Our pilgrimage ended back in Santiago. For our final dinner we ditched the car and rode electric scooters to Mestizo, one of the city’s top contemporary Chilean restaurants, at the south edge of Bicentenario Park. I ordered all three ceviches, empanadas, and an unforgettable parrilla-seared octopus on a savory corn purée. As the sun set we raised a glass of Carménère in a salud. I couldn’t say whether the wine, the food, or the views were the best part. When it comes to Chile, the magic is in the mix.
There are direct flights from several major hubs in the United States to Santiago’s Comodoro Arturo Merino Benítez International Airport. Flight times from the U.S. are long (9 hours from Houston and 10 to 11 from New York City and Los Angeles), but Santiago is just one hour ahead of Eastern time, so adjusting to local time shouldn’t be too hard.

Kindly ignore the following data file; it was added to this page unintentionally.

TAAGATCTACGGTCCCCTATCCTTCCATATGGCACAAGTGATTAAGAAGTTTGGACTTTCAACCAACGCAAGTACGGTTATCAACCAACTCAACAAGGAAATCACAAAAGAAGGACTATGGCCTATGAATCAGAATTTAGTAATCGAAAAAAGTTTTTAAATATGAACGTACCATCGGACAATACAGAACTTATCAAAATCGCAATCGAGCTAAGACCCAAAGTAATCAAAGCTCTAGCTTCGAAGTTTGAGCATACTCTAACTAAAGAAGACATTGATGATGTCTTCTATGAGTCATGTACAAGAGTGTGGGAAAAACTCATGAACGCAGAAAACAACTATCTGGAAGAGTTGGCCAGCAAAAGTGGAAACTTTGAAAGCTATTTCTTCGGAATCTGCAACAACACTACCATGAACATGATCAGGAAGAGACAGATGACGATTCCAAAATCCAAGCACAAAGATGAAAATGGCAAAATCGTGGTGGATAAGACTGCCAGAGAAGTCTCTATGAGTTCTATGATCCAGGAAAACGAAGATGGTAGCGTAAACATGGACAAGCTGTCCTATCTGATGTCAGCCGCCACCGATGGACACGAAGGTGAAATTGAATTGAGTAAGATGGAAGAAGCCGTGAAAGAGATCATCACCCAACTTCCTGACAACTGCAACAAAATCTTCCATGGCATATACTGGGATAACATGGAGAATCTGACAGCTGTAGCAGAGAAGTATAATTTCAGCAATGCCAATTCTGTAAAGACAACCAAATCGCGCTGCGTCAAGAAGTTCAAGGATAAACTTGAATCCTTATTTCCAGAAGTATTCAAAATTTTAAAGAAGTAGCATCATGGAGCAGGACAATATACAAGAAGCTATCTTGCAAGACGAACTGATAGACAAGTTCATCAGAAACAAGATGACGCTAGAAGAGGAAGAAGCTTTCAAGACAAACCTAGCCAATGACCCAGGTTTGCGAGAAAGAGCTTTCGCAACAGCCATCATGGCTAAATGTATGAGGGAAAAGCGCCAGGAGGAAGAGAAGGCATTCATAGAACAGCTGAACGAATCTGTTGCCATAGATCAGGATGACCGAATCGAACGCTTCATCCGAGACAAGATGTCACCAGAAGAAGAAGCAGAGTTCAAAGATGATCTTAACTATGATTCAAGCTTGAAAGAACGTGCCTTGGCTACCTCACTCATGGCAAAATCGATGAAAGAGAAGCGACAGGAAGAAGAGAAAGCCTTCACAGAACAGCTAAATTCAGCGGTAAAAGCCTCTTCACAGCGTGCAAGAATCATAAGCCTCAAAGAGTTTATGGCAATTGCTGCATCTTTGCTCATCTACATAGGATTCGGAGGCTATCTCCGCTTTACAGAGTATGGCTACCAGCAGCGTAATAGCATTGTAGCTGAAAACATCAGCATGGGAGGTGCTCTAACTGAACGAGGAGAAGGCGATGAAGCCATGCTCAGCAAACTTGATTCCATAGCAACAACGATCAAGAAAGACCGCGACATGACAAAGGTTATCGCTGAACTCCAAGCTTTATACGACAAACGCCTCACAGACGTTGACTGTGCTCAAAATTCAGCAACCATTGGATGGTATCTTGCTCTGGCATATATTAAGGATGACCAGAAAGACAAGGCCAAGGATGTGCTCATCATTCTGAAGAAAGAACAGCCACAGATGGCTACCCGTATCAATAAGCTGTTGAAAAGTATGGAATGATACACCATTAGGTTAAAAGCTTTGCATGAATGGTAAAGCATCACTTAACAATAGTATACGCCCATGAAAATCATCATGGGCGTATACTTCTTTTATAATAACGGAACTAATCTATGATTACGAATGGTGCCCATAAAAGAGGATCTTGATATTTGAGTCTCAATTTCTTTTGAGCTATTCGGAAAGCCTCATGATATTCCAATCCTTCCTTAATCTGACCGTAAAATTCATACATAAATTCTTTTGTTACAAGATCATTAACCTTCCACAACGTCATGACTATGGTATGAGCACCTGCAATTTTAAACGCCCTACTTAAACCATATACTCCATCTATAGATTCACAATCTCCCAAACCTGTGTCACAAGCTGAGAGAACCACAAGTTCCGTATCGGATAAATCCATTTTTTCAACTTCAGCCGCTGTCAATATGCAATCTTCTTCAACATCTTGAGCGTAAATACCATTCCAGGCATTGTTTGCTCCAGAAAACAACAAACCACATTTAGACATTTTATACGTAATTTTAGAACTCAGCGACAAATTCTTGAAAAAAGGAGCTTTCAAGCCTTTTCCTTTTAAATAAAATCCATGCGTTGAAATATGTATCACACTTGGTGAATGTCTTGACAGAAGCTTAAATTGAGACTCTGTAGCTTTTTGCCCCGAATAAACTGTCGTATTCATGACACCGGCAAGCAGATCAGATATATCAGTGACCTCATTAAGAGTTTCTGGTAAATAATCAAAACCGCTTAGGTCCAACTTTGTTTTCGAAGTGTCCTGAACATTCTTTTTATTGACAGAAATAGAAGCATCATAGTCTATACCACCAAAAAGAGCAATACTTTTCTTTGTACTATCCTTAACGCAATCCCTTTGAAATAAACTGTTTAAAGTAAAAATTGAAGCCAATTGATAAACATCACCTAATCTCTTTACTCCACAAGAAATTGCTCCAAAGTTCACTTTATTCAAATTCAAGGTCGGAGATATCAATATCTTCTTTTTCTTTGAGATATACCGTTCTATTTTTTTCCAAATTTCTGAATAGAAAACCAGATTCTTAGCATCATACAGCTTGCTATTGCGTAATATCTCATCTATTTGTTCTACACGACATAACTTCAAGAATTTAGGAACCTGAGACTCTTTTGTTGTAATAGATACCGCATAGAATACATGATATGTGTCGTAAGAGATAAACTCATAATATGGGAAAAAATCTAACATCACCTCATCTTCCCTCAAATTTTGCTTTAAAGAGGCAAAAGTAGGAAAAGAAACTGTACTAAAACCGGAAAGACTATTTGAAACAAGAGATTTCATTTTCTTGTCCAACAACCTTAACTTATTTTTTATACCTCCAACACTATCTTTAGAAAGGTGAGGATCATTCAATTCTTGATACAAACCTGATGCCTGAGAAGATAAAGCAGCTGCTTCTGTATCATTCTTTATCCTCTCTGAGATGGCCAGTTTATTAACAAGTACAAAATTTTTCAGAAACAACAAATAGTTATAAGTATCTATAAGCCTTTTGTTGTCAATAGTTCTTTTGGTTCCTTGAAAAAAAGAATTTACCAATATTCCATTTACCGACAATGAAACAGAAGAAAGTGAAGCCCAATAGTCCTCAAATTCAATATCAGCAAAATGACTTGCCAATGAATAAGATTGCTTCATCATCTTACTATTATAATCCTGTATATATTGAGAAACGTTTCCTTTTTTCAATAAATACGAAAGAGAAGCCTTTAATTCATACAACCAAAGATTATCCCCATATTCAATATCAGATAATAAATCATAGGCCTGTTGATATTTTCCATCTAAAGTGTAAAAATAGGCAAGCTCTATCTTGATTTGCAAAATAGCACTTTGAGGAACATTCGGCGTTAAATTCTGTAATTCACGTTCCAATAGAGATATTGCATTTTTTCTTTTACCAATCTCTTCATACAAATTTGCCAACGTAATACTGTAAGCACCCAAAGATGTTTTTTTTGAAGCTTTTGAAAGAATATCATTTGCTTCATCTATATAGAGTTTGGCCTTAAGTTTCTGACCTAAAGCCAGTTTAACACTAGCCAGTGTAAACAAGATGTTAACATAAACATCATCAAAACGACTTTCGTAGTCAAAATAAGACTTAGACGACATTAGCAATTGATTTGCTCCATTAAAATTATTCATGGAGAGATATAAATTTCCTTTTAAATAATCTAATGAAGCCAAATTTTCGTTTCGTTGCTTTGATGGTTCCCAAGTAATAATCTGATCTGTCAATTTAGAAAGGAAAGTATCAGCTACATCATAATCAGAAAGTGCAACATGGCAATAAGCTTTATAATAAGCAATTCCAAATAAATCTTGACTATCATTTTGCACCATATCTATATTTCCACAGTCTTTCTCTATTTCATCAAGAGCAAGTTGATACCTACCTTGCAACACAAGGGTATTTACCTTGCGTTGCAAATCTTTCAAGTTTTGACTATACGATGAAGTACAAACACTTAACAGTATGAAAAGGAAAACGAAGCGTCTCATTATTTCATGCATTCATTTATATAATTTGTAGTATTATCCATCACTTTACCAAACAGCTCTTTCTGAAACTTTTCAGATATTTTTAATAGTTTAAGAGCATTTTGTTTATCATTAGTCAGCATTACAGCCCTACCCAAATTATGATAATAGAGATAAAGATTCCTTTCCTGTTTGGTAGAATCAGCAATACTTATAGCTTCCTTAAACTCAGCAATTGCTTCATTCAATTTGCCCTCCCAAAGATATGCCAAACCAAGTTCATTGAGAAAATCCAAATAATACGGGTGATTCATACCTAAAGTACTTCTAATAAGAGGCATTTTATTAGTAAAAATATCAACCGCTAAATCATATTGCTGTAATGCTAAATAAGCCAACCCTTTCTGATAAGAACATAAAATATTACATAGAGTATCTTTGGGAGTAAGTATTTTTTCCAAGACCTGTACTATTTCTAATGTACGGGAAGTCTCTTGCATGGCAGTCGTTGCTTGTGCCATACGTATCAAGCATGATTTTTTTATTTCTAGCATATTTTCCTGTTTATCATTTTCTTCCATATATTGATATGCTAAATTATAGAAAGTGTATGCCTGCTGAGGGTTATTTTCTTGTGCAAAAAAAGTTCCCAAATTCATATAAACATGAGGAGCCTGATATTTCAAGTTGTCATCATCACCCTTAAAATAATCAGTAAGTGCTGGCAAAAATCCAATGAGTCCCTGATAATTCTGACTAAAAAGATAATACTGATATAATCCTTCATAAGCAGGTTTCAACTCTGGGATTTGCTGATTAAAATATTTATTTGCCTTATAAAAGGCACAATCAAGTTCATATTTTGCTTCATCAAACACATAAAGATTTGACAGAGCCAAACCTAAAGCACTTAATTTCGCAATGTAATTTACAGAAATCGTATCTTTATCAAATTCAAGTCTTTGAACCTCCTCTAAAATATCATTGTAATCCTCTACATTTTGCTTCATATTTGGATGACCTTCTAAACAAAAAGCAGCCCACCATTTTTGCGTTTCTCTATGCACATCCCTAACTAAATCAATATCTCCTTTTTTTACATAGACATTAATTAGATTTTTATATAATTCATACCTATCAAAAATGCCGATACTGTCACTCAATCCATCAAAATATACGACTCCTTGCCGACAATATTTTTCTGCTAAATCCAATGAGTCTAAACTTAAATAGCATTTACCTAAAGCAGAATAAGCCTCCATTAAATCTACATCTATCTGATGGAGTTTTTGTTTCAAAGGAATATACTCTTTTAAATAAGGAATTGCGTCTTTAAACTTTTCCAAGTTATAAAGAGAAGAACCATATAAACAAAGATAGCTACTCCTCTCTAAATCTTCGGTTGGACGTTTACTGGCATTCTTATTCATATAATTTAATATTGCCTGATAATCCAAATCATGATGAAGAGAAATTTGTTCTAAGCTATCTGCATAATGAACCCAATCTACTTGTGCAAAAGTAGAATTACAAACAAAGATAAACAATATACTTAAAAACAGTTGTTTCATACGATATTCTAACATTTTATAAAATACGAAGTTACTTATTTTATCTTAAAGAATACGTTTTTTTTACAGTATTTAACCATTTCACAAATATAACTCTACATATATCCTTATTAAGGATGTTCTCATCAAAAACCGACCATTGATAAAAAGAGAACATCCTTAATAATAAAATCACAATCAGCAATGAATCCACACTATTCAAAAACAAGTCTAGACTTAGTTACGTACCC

Where to stay
Start or end a road trip in Santiago, a city of more than 6 million where luxe high-rises tower over colonial-era markets. Stay at Hotel Bidasoa (doubles from $150; hotelbidasoa.cl), a boutique eco-hotel in the Vitacura neighborhood: The electricity comes from solar power, the air conditioners use aerothermal energy, and the hotel car (for airport pickups and drop-offs) is a hybrid.
Hit the road
To rent a car in Santiago, you’ll need a valid identity document or pass-port, a valid driver’s license from your country of origin, and a credit card. Rent from trusted companies—two of the best are Econorent and Europcar. By South American standards, driving in Chile is easy for North Americans: Drive on the right, pass on the left, and use your horn sparingly.